- Profits before people
The last 30 years have been characterised by a growing dependence on private companies to provide public services but there has been a human and economic cost to letting the market determine price
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- Church in Ireland threatens to pull out of civil element of marriages
- Judge rejects adjudicator's "flawed approach" and rules in favour of London Oratory
- St Mary’s and Heythrop enter “final discussions” over landmark Catholic higher education deal
- Political parties pledge support for persecuted Christians but lukewarm on faith schools
- Palestinian Christians’ nine-year battle against the Israeli Wall Fr Paul Lansu
- The nation-changing issue no party is talking about Denis MacShane
- Ordinariate needs to integrate into the Church Fr Ashley Beck
The Catholic Church’s crisp four-page letter to voters ahead of May’s general election has been welcomed in the secular right-wing media as passionately as the Church of England’s own, 52-page guide was condemned.
These days the amalgamation of parishes is seen as the solution to a growing shortage of priests and a demographic shift towards towns and cities away from shrinking rural communities.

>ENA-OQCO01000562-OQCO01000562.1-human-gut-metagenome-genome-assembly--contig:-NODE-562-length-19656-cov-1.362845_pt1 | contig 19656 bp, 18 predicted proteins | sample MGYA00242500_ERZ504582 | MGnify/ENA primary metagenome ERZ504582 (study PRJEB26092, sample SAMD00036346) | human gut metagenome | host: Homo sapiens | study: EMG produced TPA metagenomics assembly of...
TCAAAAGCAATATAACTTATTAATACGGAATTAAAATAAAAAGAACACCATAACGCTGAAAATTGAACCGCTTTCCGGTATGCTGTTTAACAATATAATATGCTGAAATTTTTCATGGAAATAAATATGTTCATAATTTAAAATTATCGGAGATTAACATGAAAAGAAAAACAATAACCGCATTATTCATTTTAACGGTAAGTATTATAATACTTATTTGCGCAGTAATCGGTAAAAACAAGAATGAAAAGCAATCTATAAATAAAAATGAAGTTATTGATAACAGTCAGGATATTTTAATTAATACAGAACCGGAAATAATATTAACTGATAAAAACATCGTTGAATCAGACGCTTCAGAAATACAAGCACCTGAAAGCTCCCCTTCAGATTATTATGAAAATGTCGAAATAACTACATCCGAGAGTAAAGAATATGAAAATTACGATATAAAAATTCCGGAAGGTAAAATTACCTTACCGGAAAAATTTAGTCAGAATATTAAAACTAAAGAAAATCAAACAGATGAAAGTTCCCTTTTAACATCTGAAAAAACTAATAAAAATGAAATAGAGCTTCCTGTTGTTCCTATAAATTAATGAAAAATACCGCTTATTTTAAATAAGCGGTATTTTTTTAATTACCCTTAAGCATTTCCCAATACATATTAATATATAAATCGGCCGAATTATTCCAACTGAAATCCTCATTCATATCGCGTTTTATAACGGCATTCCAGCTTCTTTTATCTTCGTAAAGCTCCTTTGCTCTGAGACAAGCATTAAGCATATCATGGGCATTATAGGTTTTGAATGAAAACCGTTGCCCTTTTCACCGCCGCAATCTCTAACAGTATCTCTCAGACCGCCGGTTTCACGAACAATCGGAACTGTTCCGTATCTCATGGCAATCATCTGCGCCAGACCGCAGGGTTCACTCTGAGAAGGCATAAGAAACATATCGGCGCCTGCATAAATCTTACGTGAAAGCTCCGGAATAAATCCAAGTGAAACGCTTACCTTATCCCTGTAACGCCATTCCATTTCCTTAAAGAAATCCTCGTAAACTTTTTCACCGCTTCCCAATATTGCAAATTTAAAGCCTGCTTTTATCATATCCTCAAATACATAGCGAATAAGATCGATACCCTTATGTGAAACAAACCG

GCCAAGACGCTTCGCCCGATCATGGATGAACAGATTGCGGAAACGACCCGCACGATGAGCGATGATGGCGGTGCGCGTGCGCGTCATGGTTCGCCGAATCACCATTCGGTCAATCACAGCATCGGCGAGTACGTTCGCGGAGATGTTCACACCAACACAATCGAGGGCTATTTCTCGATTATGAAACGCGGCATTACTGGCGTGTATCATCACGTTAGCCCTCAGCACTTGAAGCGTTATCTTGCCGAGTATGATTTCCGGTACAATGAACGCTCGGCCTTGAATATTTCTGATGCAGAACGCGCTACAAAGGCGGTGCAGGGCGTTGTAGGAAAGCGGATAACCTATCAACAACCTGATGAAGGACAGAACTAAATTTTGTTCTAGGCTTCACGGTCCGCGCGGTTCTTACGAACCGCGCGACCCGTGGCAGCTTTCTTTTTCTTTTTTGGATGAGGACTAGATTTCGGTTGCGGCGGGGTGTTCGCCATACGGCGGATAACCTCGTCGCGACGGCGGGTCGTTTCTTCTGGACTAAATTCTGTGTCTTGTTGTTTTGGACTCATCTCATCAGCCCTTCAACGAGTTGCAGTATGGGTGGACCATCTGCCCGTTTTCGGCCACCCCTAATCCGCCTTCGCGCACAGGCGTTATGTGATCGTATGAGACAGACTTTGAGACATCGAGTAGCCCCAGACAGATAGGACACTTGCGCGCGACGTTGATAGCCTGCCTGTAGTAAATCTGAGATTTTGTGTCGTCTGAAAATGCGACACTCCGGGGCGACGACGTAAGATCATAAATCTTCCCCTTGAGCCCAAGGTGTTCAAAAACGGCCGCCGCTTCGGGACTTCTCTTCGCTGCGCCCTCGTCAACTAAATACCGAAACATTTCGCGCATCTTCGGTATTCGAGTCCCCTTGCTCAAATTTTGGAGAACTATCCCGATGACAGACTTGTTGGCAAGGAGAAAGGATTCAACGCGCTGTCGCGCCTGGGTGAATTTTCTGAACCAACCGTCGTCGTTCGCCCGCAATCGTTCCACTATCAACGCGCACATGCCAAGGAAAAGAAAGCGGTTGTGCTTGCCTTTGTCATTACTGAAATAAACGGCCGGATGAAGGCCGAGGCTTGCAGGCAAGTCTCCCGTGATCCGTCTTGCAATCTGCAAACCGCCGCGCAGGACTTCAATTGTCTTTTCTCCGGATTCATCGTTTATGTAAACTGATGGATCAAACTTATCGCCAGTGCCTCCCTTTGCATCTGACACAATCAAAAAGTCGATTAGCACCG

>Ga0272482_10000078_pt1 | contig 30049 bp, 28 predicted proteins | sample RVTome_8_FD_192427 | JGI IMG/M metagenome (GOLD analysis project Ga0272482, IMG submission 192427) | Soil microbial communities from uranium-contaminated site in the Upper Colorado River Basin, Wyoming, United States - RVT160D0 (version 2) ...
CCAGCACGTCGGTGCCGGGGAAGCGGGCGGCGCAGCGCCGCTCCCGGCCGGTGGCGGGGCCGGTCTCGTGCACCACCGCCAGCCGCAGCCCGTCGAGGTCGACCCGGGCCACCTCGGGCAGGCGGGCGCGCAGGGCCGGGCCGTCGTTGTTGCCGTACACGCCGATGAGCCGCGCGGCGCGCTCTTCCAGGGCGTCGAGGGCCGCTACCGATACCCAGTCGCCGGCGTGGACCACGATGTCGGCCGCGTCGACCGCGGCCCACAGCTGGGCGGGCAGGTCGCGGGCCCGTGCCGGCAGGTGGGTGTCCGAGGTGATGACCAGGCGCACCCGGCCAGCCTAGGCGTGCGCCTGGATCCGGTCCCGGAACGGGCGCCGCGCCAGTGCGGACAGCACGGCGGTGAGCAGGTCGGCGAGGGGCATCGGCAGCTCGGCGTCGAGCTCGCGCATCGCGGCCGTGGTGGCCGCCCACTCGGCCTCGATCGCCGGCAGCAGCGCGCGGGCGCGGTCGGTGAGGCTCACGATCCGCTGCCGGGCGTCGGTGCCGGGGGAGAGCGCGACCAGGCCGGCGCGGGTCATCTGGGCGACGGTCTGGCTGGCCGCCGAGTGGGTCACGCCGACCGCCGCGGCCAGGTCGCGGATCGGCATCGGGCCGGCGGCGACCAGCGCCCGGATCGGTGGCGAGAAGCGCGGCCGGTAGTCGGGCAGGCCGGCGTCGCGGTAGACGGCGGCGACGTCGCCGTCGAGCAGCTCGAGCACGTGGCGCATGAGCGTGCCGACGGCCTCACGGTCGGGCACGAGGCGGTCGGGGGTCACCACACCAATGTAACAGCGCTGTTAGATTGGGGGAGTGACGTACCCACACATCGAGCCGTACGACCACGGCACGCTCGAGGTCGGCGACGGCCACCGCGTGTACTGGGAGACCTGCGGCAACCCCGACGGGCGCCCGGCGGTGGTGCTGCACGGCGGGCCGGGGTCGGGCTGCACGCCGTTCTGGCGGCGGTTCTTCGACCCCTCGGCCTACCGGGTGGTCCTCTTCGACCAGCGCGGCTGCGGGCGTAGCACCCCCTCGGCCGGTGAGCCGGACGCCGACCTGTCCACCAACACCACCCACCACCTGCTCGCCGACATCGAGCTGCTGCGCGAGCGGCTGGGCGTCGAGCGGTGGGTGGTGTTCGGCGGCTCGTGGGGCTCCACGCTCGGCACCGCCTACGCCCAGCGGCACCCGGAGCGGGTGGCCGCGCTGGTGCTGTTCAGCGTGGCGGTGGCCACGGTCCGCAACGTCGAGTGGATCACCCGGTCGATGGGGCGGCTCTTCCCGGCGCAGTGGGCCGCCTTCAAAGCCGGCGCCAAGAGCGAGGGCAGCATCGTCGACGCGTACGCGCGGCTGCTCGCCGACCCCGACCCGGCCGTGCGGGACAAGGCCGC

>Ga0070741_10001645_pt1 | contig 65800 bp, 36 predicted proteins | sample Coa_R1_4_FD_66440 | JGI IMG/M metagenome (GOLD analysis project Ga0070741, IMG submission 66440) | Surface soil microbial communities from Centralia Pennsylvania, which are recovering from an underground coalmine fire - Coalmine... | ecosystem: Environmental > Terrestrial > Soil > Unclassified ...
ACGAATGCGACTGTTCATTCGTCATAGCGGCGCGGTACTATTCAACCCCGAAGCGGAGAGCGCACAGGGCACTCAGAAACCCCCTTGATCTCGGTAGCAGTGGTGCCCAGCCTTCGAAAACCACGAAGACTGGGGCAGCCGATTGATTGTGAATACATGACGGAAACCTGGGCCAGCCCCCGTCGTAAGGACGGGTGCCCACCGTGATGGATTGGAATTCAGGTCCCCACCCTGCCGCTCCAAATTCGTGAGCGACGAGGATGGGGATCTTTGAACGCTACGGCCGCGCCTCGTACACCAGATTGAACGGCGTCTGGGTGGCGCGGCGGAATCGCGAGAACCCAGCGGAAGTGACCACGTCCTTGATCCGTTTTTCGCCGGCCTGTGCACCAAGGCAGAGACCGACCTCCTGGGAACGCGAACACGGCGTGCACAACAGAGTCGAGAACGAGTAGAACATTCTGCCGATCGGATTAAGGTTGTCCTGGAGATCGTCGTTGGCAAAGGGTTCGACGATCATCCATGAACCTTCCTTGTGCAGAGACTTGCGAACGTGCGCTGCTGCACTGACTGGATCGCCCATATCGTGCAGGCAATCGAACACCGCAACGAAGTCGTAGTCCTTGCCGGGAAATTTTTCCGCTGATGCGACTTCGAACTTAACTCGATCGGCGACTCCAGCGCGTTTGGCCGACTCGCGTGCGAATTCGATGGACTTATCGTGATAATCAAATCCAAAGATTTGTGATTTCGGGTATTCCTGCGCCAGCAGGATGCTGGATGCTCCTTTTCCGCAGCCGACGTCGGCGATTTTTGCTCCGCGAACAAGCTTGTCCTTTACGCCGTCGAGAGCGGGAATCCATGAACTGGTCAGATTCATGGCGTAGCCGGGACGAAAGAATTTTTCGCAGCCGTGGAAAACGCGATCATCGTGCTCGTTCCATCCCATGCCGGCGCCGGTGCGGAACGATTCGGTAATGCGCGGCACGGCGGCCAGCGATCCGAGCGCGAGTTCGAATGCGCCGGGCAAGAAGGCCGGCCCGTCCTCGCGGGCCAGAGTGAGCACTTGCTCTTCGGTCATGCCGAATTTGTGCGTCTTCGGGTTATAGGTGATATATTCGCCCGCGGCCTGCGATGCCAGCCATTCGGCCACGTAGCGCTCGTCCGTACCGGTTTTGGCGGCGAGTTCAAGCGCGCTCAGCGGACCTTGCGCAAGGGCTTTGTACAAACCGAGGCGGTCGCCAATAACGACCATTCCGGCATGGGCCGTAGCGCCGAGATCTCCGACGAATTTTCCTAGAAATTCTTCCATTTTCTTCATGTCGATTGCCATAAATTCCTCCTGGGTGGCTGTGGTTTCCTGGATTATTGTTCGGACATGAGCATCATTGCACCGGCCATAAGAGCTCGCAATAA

After Tristram Hunt’s comments on BBC Question Time about the inadequacy of sisters as teachers, I wrote to him and sent copies of the letter to David Cameron, Nick Clegg, Ed Miliband and the Education Secretary, Nicky Morgan.
The recent unprovoked and targeted murder of Coptic Christians in Libya has shocked many people around the world and caused immense sorrow and pain to their families and communities.
Ed Pawson, Chair of the National Association of Teachers of Religious Education (NATRE), argues that developing young people’s “religious literacy” would help to make them less vulnerable to radicalisation. “Good religious education has never been more needed,” says Pawson.
They danced down the narrow street to the applause of the crowd, continuing along the street to the Black Men’s Church of Our Lady of the Rosary.
With his new cardinals, Pope Francis wants a global Church focused on the world’s problems. So is Britain, once an international power, missing a trick?
Freetown’s Archbishop Edward Thamba Charles led a meeting in Parliament this week, and he explained to MPs and peers about the way faith leaders had engaged with the Ebola crisis.
There was a conference at the Vatican last week about women's cultures. Where does it leave us women? The sessions took place behind closed doors and the only action point that emerged from it was Pope Francis saying vaguely that women need more “incisive” roles.
“It’s Francis, it’s Francis!” exclaimed the watchman at the gate to the car parking space by San Salvador’s cathedral. “He’s the one who’s done it: he couldn’t bear to wait any longer.”